>> This often happens because my Auto File folder has 2,600 pdf files in it.
>>
>> I have three questions:
>>
>> 1) Is there a way for Import Publications to scan my reference library to determine if I have already have a reference for the incoming pdf? Currently, when I download a pdf that I think I don't have (but actually do) and drag it onto my large primary .bib file I end up with a duplicate pdf file with _0 added to the filename (as per my format string).
>
>Most definitely not. Especially when you're talking about "duplicate" rather than "identical" files (which I think you are.)
>
>>
>> 2) Is there a way to make Import Publications scan my Auto File folder to determine if the pdf that I am importing already exists? Currently, if I am working with a smaller .bib reference list dragging in a given pdf is very useful to populate that reference into my .bib file, but if I already have the pdf then I don't necessarily need another copy in my Auto File Folder. This can occur when someone has emailed me a pdf and I want to import it into a unique .bib file.
>>
>
>Same answer.
>
>> It seems that 1) and 2) could be accomplished in the same task, first scanning whether or not the incoming pdf's associated reference exists, and adding it if it doesn't, and then determining if the pdf already exists and adding it if it doesn't.
>>
>
>Except that it would be extremely and prohibitively inefficient, so we can't do that.
>
>> 3) Is there a way to scan all existing references in a .bib file and auto-associate pdf's from the Auto File Folder to references with matching Pmid's (or other unique identifier)? This happens when I create a new bib file with new references and I already have pdf's in my Auto File Folder. This is different from question 2) because here the reference already exists in the file and the pdf may already exist in the folder.
>>
>
>Not for PMID. There is a way to try to match pubs and (unattached) files based on author names using the Match Files feature.
>
>> I have a script hook to compare an incoming pdf filename with all pdf file names in my Auto File Folder, however the Import Publications feature overrides any attempt at stopping a pdf's auto filing or a reference's creation.
>>
>> Many thanks for any and all advice,
>> Joe
>>
>
>When you're using auto-filing, comparing file names is completely useless.
>
>Christiaan
>
>
>
>On 12 Jan 2010, at 01:15, Christiaan Hofman wrote:
>
>>> With the %n[_]0 I end up with duplicates of the same pdf if I accidentally drag the same pdf into bibdesk a second (or third) time.
>>> This often happens because my Auto File folder has 2,600 pdf files in it.
>
>sounds like a folder action might work if you can get the syntax of searching for a file. I don't know if a folder action could interrupt BibDesk's operation but it could give you a dialog box alerting you. or (more basic) reveal the new file in the Finder so you can see for yourself (ie every time you drop a file on BD, it would show you the resulting file. That would be a mix of efficiency (no real work for the CPU) and what you need?
>
>
>Thanks Jason,
>
>Here's the folder script I attached to my Autofile Folder:
>
>>>>>>>>>>>>>>>>>>>>>>>>>>>>>>>>
>property dialog_timeout : 30 -- set the amount of time before dialogs auto-answer.
>on adding folder items to this_folder after receiving added_item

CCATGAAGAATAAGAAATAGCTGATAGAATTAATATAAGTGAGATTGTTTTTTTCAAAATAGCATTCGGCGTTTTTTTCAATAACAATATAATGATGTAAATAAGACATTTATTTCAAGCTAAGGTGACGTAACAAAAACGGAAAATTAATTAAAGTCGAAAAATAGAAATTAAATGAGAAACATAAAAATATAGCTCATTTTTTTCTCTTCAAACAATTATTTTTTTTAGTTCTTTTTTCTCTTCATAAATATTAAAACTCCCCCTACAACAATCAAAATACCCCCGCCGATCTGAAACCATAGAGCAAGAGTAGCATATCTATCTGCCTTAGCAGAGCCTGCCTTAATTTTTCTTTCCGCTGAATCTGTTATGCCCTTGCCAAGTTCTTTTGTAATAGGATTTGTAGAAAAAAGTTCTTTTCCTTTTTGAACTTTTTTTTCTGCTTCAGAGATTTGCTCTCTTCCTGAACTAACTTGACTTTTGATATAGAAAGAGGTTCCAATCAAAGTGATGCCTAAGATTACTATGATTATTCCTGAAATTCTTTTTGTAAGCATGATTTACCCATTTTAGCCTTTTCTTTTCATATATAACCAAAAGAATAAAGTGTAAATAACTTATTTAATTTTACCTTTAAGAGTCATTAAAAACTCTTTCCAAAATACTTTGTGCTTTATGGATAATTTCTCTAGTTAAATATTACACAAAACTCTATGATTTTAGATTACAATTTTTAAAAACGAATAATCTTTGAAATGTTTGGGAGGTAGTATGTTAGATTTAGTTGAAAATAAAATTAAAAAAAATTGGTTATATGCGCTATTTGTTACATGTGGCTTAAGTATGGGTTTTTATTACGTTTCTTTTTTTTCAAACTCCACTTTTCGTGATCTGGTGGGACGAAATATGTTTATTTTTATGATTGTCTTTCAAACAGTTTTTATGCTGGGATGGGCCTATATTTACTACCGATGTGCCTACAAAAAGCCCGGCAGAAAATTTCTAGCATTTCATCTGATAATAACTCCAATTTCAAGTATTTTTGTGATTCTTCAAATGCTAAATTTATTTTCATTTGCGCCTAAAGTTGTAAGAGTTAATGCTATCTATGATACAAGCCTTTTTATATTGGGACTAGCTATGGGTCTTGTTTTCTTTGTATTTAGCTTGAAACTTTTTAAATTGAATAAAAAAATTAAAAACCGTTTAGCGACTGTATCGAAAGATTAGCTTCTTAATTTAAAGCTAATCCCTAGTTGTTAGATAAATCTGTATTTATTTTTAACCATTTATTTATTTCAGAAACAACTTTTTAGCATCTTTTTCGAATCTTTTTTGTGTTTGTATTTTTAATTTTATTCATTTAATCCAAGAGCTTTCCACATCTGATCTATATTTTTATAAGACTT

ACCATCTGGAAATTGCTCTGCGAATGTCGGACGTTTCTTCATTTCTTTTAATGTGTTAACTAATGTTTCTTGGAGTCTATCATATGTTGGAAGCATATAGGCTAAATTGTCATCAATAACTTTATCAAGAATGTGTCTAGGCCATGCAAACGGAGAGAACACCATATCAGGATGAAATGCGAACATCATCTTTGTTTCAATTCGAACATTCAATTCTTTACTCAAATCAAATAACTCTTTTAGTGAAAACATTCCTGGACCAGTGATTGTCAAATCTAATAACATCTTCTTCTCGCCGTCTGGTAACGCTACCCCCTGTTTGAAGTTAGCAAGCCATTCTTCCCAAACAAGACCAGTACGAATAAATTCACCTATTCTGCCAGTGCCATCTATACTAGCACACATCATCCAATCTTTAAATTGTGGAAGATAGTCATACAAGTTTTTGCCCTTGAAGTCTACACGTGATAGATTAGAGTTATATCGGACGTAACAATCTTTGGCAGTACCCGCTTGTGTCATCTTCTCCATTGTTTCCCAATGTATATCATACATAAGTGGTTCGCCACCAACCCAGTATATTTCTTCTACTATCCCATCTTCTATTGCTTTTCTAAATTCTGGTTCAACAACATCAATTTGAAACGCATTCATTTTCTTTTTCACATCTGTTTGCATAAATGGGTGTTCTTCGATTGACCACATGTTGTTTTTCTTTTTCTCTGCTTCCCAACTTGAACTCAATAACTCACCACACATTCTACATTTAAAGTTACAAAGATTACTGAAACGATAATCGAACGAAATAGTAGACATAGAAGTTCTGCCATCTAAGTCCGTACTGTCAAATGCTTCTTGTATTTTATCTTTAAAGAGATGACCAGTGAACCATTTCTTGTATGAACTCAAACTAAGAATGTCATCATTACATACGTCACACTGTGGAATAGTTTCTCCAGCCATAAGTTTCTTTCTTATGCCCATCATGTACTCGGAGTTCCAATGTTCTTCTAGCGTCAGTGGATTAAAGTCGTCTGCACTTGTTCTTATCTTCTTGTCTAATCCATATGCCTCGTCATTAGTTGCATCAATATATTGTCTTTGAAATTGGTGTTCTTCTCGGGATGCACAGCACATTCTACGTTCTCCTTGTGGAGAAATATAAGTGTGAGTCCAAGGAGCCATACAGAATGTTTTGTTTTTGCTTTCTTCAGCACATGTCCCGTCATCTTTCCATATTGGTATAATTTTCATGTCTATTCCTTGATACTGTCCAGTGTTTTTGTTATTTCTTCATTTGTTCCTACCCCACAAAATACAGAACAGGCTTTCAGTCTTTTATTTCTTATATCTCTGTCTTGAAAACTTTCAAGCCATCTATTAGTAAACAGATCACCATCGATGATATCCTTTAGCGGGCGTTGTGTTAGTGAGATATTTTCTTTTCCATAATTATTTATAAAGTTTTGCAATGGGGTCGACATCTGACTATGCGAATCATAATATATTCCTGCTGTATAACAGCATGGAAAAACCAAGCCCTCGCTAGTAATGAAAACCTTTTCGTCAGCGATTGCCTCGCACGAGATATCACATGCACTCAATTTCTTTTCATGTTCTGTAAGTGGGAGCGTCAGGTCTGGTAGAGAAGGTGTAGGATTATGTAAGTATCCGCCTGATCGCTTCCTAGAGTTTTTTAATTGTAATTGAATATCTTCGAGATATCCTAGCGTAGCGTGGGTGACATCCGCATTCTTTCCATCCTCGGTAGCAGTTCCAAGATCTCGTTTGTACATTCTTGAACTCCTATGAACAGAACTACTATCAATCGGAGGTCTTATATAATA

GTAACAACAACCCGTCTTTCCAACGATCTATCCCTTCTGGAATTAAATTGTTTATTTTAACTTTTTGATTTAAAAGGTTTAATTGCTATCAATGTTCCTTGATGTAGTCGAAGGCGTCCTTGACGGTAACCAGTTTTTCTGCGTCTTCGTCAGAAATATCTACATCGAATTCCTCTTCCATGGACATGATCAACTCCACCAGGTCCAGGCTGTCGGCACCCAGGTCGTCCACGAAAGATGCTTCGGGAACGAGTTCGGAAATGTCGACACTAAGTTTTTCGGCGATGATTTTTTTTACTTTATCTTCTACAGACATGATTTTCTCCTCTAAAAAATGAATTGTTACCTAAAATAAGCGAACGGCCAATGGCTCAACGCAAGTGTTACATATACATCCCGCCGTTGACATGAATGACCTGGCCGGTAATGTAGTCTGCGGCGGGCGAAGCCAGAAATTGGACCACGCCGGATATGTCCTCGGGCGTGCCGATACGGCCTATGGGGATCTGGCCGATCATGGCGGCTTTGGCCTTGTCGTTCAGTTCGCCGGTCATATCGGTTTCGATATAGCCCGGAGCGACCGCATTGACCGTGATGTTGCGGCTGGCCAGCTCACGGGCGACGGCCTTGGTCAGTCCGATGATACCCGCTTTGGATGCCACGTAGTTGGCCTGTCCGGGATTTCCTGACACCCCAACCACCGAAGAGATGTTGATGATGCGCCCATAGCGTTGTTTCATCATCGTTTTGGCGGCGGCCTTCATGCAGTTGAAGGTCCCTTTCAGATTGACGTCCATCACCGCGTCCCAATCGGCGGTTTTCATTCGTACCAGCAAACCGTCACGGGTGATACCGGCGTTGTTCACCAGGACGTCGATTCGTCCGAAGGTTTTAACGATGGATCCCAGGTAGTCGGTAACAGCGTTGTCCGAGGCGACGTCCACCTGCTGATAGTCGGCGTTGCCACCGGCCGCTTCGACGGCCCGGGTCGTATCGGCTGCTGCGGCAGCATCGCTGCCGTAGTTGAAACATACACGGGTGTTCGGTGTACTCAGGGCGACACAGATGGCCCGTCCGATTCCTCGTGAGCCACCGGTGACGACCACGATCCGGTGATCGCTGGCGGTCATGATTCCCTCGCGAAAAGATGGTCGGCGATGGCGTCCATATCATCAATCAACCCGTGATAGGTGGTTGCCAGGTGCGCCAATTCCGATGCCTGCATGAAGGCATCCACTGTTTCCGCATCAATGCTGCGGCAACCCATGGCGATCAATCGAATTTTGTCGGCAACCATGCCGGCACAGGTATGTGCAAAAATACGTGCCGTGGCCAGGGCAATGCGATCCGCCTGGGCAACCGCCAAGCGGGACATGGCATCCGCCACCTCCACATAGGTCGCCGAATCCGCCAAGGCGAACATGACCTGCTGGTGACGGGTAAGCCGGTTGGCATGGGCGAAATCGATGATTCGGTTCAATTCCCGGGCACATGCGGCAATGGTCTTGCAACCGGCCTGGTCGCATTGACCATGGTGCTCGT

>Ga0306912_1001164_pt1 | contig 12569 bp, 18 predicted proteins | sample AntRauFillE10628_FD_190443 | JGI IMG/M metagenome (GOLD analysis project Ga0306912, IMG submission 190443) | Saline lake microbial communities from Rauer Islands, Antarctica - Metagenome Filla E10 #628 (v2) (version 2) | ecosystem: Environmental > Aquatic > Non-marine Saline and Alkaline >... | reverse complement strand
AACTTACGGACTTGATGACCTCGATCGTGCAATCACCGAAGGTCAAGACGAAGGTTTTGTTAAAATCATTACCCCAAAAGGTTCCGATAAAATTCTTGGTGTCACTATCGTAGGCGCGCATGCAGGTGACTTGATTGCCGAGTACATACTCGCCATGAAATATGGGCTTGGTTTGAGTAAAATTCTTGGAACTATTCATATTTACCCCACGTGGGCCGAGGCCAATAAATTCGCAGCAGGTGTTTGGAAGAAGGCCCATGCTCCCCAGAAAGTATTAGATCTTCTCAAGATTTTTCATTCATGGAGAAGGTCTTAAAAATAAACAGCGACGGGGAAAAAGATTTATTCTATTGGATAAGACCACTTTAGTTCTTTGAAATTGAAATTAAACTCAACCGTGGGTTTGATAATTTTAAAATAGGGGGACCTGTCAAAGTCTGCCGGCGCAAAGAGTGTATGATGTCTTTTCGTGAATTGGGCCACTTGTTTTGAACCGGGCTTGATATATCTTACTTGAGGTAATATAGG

> try
> --generate list of PDF files in Auto File folder
> tell application "Finder"
> set Alist to name of every file of folder this_folder as text
> end tell
> set thePath to POSIX path of added_item
> set AppleScript's text item delimiters to "/"
> set thefilename to text item -1 of thePath
> --assuming auto file file format adds an underscore (_01) when duplicating a pdf
> set AppleScript's text item delimiters to "_"
> set theshortfilename to (text item -1 of thefilename) as text
> if theshortfilename is in Alist then
> set the alert_message to "This PDF exists, would you like to see the copy?"
> display dialog the alert_message buttons {"Yes", "No"} default button 2 with icon 1 giving up after dialog_timeout
> set the user_choice to the button returned of the result
> if user_choice is "Yes" then
> tell application "Finder"
> activate
> open this_folder
> reveal the added_item
> end tell
> end if
> end if
> end try
>end adding folder items to
>>>>>>>>>>>>>>>>>>>>>>>>>>>>>>>>>>>>>>>>>>>>>>
>
>
>
>On Jan 11, 2010, at 5:34 PM, Jason Davies wrote:
>
>>
>> On 12 Jan 2010, at 01:15, Christiaan Hofman wrote:
>>
>>>> With the %n[_]0 I end up with duplicates of the same pdf if I accidentally drag the same pdf into bibdesk a second (or third) time.
>>>> This often happens because my Auto File folder has 2,600 pdf files in it.
>>
>> sounds like a folder action might work if you can get the syntax of searching for a file. I don't know if a folder action could interrupt BibDesk's operation but it could give you a dialog box alerting you. or (more basic) reveal the new file in the Finder so you can see for yourself (ie every time you drop a file on BD, it would show you the resulting file. That would be a mix of efficiency (no real work for the CPU) and what you need?
>> ------------------------------------------------------------------------------
>> This SF.Net email is sponsored by the Verizon Developer Community
>> Take advantage of Verizon's best-in-class app development support
>> A streamlined, 14 day to market process makes app distribution fast and easy
>> Join now and get one step closer to millions of Verizon customers
>> http://p.sf.net/sfu/verizon-dev2dev